View articles

Title Handling Hard disk failures
Handling Hard disk failures

On average, Hard-disks are supposed to have a span of 5 years. As per studies by data centers on the internet, Hitachi is supposed to be the most reliable.

The first thing to do in such cases, is to back up your data. Every time now that you access the disk, it is going to become worse and worse.

Running programs like chkdisk that scan the entire disk, is not recommended. Also nothing should be written to this disk.

The safest option is get a new HDD( You might also consider an SSD - Solid state drive ), and image copy your old HDD to the new one.

Then it should be possible to run the various recovery tools on the new HDD, and try to recover the file-system, if corrupted, and the data.

If you don't want to do that, try booting the computer using a Linux LiveCd. Puppy Linux, for example, has a pretty small footprint( around 135MB).

It may be that the HDD is still accessible under Linux. If so, you can take a backup of the important files.

There are also tools like ddrescue to copy the disk contents, and testdisk to try and repair partitions, file-system etc.


And this one has details on extracting file from MFT records:

Hxd is an amazing fast & light Hex editor for Windows, lays bare the HDD before you !

wxHexEditor seems to be an alternative on Linux.

The Disk Editor from @Active is another amazing tool, even better than Hxd, as it uses templates to recognize formats like Boot record, MFT etc, making viewing and editing a breeze !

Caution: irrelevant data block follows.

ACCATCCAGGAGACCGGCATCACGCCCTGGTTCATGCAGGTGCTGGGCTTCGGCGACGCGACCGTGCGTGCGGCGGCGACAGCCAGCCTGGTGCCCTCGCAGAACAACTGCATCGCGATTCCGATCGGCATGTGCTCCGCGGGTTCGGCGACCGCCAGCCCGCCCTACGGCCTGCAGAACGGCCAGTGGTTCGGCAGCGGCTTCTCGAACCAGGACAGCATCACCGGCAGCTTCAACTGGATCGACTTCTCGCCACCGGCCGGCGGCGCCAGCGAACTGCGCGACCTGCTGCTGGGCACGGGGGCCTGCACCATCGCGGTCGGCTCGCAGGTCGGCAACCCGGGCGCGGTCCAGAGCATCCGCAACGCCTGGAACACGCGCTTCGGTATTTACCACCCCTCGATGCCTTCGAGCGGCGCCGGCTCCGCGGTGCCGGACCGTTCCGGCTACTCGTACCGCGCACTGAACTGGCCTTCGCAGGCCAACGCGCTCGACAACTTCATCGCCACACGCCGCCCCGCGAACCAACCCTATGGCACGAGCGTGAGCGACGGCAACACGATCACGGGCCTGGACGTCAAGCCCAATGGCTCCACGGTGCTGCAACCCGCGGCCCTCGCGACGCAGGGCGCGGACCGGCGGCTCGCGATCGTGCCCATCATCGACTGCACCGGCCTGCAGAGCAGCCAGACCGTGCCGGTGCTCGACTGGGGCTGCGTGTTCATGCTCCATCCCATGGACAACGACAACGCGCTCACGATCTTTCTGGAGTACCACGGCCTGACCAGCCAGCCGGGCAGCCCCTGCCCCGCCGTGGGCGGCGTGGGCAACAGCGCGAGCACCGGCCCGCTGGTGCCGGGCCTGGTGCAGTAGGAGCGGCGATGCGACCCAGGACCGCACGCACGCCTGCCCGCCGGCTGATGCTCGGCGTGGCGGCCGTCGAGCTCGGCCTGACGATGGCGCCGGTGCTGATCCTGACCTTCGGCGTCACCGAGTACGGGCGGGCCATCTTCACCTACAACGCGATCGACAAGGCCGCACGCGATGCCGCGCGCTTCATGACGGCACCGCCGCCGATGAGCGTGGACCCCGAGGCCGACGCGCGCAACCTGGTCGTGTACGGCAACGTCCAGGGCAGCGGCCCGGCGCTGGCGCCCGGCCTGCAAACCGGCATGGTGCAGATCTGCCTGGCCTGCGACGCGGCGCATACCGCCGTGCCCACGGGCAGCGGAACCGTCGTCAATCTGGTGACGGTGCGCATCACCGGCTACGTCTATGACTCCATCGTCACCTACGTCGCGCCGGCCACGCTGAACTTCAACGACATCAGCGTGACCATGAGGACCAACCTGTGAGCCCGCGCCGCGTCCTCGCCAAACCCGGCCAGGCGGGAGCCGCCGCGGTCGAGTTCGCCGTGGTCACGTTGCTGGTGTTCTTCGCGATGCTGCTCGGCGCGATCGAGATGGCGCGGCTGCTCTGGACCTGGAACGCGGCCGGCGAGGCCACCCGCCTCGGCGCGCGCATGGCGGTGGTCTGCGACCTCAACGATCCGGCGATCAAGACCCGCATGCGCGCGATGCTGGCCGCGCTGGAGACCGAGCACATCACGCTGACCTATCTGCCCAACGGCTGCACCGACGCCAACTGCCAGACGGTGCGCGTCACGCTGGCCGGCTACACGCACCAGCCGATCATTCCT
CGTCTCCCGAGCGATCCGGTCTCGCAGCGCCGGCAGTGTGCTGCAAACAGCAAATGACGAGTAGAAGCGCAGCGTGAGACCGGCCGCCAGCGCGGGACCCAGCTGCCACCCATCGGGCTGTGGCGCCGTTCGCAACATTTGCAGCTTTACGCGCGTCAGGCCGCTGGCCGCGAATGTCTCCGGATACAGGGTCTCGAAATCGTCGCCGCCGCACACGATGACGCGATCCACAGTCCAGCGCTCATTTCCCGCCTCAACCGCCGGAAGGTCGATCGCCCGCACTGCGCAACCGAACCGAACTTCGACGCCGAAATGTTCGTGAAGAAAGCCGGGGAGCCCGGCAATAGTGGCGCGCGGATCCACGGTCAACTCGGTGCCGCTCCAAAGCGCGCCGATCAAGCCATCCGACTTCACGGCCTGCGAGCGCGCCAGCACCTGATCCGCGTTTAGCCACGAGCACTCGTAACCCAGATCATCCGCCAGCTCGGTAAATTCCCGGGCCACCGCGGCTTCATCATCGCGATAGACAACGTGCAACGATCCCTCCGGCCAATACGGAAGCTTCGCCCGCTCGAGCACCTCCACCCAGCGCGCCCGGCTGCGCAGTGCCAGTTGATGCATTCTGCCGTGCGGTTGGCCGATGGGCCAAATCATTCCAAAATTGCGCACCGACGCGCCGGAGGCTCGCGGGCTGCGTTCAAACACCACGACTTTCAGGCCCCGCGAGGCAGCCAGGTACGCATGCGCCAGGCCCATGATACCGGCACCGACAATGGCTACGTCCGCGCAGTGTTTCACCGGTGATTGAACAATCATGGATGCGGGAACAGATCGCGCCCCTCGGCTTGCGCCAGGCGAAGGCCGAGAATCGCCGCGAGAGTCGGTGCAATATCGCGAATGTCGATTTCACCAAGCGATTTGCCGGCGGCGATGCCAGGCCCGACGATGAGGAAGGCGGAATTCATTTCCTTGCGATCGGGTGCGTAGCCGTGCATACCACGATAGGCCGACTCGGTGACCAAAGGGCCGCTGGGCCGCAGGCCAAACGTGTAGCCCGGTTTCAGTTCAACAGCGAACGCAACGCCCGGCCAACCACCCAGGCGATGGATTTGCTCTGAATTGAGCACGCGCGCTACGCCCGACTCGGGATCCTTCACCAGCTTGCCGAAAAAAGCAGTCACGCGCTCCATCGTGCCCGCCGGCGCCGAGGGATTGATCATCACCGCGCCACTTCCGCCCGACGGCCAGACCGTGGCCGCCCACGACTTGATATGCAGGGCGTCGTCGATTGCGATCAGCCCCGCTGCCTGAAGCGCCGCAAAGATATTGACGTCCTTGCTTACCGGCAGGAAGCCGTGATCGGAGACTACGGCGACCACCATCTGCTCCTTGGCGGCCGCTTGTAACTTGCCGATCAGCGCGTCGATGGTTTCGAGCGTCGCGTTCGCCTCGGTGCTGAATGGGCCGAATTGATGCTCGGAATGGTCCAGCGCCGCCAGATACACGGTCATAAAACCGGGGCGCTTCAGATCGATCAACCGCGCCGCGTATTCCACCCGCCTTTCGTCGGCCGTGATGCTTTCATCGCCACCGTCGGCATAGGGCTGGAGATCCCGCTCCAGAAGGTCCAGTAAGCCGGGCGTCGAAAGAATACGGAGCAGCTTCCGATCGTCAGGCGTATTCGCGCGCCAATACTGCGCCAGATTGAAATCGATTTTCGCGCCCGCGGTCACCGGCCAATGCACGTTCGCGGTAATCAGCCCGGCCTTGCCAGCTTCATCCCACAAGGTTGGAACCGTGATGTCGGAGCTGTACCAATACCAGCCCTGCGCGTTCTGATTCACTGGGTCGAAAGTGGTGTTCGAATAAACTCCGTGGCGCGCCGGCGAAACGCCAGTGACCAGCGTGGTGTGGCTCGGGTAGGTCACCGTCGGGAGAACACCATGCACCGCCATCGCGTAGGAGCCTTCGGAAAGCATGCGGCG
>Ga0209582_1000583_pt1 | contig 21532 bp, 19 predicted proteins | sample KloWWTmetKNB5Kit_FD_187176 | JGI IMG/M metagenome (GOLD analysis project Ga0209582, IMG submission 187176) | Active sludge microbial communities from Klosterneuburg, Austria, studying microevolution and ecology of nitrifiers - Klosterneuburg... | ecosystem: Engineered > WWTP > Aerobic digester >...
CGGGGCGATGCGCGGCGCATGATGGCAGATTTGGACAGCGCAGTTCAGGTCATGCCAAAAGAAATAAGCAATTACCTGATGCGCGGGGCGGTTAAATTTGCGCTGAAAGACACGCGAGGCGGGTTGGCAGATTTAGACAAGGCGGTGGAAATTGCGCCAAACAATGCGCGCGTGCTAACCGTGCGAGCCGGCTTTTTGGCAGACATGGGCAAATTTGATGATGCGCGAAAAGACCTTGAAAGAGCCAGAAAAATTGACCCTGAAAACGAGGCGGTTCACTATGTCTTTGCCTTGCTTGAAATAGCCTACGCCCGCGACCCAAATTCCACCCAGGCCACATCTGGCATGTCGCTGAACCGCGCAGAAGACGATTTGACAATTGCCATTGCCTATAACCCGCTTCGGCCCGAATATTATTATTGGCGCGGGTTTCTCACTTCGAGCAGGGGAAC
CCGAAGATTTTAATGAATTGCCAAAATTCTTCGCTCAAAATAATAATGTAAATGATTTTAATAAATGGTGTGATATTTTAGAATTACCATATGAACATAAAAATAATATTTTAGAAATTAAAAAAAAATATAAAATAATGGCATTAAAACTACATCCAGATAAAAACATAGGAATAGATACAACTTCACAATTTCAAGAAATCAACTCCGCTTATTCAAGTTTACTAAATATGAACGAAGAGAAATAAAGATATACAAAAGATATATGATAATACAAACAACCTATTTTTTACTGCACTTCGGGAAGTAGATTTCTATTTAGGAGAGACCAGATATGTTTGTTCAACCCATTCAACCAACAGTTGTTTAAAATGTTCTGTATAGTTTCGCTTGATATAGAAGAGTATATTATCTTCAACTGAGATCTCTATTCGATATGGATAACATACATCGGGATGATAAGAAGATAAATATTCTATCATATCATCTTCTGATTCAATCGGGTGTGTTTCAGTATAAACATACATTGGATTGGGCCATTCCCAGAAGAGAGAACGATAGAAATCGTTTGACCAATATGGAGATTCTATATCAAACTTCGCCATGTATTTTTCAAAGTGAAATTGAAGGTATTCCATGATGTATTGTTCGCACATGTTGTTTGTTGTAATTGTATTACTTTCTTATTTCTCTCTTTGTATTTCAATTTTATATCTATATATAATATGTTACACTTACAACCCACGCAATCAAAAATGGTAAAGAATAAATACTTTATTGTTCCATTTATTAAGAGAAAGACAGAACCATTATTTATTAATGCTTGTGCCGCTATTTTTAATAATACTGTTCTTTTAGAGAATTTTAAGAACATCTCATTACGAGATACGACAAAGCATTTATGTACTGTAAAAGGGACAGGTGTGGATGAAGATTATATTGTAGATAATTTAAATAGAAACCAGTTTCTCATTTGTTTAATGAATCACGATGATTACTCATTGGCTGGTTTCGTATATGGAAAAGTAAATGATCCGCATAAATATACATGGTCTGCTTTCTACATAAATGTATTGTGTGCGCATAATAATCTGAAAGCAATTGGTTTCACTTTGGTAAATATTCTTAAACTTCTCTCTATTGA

NTFSWalker not able to show records if the file-system is corrupt. 

FindNTFS is physical parameter based( cylinder,sector etc), and does not have an end-limit, so we run it for long time and may find nothing.

Need to check ntfswalk. It can extract files. No good. some license issue.

Windows NTFS uses a Master File Table( MFT), and there is a mirror( not complete) of it too. If the MFT gets corrupted, the folder structure will not be accessible.

Free tools like testdisk are useful, but in my case, do not seem to help with a corrupted MFT.

There is also a tool called DMDE which can scan sector by sector and also perform recovery. DMDE seems to work, but takes a lot of time. Maybe it scans for file contents too.

What is needed is to scan only MFT fragments, and reconstruct files from them. surely, that should not take much time.

the dd utility can copy raw disk data, so we could use it to explore MFT fragments. for e.g. this one copies the 1st 1024 bytes to a file : dd if=/dev/sda of=./rawdata bs=2b count=1

There are windows boot cds like Hiren's bootcd which can be used to attempt a recovery. 

Also see for a tutorial on recovery, this is a windows exe, so a bootcd would be required first.

To access raw disk in  java see :

Categories Computers


SrNo File Name Remarks Preview File Size Created By Created On